Social Housing v Wills and Probate – Q & A 

Social Housing practitioners will unfortunately be familiar with the difficult situation of a tenant passing away during their tenancy. It can be a sensitive time for the tenant’s family who will no doubt have lots of questions. Such questions will need to be answered and the correct legal steps will need to be taken if somebody applies to succeed the tenancy, or if vacant possession is sought. 

We invited Robert Lee, Head of Wills & Probate at MSB to answer a few short questions to assist: 



What happens to a tenant’s belongings, finances, and anything else owned when they pass away? Is there any difference if they leave a will or do not leave a will? 


The answer to this question will depend on whether the tenant has a Will or not: 


The tenant’s Will appoints the Executor (or Executors) who will legally be able to do deal with the estate. The Executor’s role is to ensure that all the assets of the tenant are brought into the estate, all the debts are paid, and then the remaining assets are distributed in accordance with the Will.  

There is no Will 

If the tenant passed away without leaving a Will, their estate will be governed in accordance with the Rules of Intestacy. These are set rules that look at the specific family tree of the tenant as to who is entitled to be the Administrator of the estate, and also who will be the beneficiaries.   

The Government website has a helpful guide as to who can be the Administrator of the estate and who would be the beneficiaries: 

The Administrator’s role is the same as the Executor’s role above for dealing with the estate.  

In both cases, the Executor and Administrator may have to apply for the Grant of Representation from the Probate Registry to be able to deal with the estate administration properly.  

There is a misconception that the tenant’s appointed ‘next of kin’ can deal with their estate once they have died. This is not correct as it would be the Executor or Administrator who are entitled to deal with the estate.  


How do I know who the correct person to speak to will be on behalf of the deceased tenant and what documents will I need to ask for?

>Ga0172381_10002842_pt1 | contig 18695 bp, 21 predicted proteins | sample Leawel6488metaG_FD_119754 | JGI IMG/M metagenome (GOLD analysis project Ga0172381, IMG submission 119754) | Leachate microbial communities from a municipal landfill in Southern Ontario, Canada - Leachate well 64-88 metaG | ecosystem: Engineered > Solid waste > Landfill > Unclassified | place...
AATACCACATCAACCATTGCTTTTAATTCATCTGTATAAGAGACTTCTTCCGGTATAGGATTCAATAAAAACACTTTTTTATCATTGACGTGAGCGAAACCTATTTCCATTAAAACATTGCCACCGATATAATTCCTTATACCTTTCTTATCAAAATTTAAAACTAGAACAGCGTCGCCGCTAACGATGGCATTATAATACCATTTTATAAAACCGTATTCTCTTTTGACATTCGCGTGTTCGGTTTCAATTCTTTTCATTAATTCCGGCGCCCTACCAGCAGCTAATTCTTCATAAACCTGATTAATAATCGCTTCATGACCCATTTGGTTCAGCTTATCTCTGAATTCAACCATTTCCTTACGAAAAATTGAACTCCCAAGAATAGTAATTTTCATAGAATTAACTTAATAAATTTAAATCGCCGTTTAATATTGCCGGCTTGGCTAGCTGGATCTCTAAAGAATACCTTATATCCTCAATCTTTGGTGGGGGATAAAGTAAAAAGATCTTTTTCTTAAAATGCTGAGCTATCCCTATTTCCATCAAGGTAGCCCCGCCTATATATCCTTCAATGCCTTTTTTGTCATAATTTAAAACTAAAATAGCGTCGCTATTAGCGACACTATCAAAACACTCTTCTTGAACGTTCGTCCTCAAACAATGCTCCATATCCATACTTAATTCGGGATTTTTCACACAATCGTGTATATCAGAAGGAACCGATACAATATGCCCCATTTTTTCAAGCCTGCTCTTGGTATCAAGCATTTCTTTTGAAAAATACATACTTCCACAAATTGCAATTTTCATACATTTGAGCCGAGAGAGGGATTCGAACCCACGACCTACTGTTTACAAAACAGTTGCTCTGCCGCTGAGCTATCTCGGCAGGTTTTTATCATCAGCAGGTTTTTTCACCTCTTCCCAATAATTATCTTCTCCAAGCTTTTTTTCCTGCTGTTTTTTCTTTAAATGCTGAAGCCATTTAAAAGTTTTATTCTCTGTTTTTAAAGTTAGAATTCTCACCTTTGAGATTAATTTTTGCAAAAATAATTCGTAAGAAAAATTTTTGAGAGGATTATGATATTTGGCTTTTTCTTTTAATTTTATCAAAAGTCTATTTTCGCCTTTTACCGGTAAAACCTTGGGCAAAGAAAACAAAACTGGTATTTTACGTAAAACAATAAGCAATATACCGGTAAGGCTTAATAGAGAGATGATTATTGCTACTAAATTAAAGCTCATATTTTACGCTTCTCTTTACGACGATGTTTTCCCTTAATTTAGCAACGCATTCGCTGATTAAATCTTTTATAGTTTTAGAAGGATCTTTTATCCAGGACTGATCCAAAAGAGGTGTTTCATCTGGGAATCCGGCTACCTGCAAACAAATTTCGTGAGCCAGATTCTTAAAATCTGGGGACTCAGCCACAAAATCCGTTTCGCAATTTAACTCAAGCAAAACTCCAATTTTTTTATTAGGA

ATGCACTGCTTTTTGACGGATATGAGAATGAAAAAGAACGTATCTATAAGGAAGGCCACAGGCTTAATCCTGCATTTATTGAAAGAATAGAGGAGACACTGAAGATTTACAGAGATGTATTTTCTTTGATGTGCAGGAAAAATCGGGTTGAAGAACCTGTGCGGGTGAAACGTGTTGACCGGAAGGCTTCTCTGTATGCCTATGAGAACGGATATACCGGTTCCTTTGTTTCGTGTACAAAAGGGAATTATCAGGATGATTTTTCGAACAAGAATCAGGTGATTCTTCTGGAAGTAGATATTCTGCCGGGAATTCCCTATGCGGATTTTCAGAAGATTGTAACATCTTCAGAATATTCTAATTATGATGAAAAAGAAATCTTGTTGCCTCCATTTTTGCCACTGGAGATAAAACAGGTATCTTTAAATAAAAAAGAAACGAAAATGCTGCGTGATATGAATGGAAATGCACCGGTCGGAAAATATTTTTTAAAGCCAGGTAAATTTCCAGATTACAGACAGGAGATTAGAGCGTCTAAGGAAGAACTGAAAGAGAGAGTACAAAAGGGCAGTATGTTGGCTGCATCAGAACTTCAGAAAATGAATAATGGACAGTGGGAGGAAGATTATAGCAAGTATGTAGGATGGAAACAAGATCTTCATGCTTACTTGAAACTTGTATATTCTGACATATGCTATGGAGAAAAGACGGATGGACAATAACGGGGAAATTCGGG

The Grant of Representation is the document that shows that the Probate Registry has provided the legal authority to the person named to deal with the administration of the estate.  

The Grant document is called a Grant of Probate when there is a Will, and it is called a Grant of Letters of Administration when there is no Will.  

The general term for the person(s) who is appointed to deal with the estate is called the Personal Representative of the estate.  This includes both the Executor when there is a Will, and the Administrator when there is no Will.  

A Grant of Representation may not be required to be obtained for all tenants that pass away as the requirement is dependent on the value of the tenant’s assets. If a Grant is not required, there is  information that you can request from the person who can deal with the estate. This includes confirmation that there is or is not a Will, and confirmation that the person is either the named executor, or the person/one of the persons who can deal with the estate under the Rules of Intestacy.  


What happens to the tenancy? 


A tenancy does not automatically end when a tenant dies.  Either the landlord or the person who is looking after the affairs of the former tenant can end the tenancy through a Notice to Quit giving 4 weeks’ notice or an agreed surrender.  


If someone applies to succeed the tenancy what rights do they have? 


The rights will depend on their relationship to the former tenant, and what rights are contained in statute or the tenancy agreement. A tenancy can usually only be succeeded to once.  It is important to consider the type of tenancy the former tenant had and the terms and conditions within that agreement.  


How do I recover possession of the property if I need to? 


If there is no one with the right to succeed to the tenancy, it can be ended by a valid Notice to Quit.  The Notice to Quit would need to be delivered to the Property and served on the Public Trustee.  Once the Notice to Quit has expired, a possession proceeding can be issued to regain possession of the Property. 

Contact us, we are here to help

Robert Lee is a Solicitor and Head of Wills & Probate at MSB. Robert can be contacted on